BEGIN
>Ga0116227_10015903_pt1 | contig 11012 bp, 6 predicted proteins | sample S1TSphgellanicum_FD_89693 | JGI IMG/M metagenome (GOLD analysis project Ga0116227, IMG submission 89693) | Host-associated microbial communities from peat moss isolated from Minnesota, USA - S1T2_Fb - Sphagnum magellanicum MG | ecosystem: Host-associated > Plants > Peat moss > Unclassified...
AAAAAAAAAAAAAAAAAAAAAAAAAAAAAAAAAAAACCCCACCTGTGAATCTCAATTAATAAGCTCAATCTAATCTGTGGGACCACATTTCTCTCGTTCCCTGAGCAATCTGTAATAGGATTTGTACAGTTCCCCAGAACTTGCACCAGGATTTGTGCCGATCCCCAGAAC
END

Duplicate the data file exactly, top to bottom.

>Ga0116227_10015903_pt1 | contig 11012 bp, 6 predicted proteins | sample S1TSphgellanicum_FD_89693 | JGI IMG/M metagenome (GOLD analysis project Ga0116227, IMG submission 89693) | Host-associated microbial communities from peat moss isolated from Minnesota, USA - S1T2_Fb - Sphagnum magellanicum MG | ecosystem: Host-associated > Plants > Peat moss > Unclassified...
AAAAAAAAAAAAAAAAAAAAAAAAAAAAAAAAAAAACCCCACCTGTGAATCTCAATTAATAAGCTCAATCTAATCTGTGGGACCACATTTCTCTCGTTCCCTGAGCAATCTGTAATAGGATTTGTACAGTTCCCCAGAACTTGCACCAGGATTTGTGCCGATCCCCAGAAC